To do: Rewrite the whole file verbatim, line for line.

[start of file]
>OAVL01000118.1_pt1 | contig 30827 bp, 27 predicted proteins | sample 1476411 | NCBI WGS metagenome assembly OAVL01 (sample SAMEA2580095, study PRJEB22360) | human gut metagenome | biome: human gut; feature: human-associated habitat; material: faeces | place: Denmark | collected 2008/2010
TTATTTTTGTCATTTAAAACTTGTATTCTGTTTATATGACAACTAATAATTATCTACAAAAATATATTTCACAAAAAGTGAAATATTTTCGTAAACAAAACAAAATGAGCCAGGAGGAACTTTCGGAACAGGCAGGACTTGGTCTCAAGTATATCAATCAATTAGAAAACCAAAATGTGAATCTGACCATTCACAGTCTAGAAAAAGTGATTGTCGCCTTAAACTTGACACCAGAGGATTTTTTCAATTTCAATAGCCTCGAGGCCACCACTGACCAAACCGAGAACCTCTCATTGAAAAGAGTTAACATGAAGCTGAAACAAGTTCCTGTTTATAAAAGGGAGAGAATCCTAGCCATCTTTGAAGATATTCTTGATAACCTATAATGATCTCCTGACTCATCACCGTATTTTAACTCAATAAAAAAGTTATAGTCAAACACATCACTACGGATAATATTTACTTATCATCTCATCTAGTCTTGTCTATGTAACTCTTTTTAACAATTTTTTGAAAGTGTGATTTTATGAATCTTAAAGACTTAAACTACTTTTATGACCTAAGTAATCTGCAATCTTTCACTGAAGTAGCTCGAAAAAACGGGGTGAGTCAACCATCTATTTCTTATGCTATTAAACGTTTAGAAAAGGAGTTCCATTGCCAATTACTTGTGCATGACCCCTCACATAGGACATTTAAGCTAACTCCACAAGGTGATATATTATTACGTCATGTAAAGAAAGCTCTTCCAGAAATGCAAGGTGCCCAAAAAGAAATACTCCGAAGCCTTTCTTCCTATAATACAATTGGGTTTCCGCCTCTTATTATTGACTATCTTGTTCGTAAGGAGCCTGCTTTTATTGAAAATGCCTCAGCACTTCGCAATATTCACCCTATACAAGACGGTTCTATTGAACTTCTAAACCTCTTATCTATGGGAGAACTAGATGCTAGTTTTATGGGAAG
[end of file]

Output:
>OAVL01000118.1_pt1 | contig 30827 bp, 27 predicted proteins | sample 1476411 | NCBI WGS metagenome assembly OAVL01 (sample SAMEA2580095, study PRJEB22360) | human gut metagenome | biome: human gut; feature: human-associated habitat; material: faeces | place: Denmark | collected 2008/2010
TTATTTTTGTCATTTAAAACTTGTATTCTGTTTATATGACAACTAATAATTATCTACAAAAATATATTTCACAAAAAGTGAAATATTTTCGTAAACAAAACAAAATGAGCCAGGAGGAACTTTCGGAACAGGCAGGACTTGGTCTCAAGTATATCAATCAATTAGAAAACCAAAATGTGAATCTGACCATTCACAGTCTAGAAAAAGTGATTGTCGCCTTAAACTTGACACCAGAGGATTTTTTCAATTTCAATAGCCTCGAGGCCACCACTGACCAAACCGAGAACCTCTCATTGAAAAGAGTTAACATGAAGCTGAAACAAGTTCCTGTTTATAAAAGGGAGAGAATCCTAGCCATCTTTGAAGATATTCTTGATAACCTATAATGATCTCCTGACTCATCACCGTATTTTAACTCAATAAAAAAGTTATAGTCAAACACATCACTACGGATAATATTTACTTATCATCTCATCTAGTCTTGTCTATGTAACTCTTTTTAACAATTTTTTGAAAGTGTGATTTTATGAATCTTAAAGACTTAAACTACTTTTATGACCTAAGTAATCTGCAATCTTTCACTGAAGTAGCTCGAAAAAACGGGGTGAGTCAACCATCTATTTCTTATGCTATTAAACGTTTAGAAAAGGAGTTCCATTGCCAATTACTTGTGCATGACCCCTCACATAGGACATTTAAGCTAACTCCACAAGGTGATATATTATTACGTCATGTAAAGAAAGCTCTTCCAGAAATGCAAGGTGCCCAAAAAGAAATACTCCGAAGCCTTTCTTCCTATAATACAATTGGGTTTCCGCCTCTTATTATTGACTATCTTGTTCGTAAGGAGCCTGCTTTTATTGAAAATGCCTCAGCACTTCGCAATATTCACCCTATACAAGACGGTTCTATTGAACTTCTAAACCTCTTATCTATGGGAGAACTAGATGCTAGTTTTATGGGAAG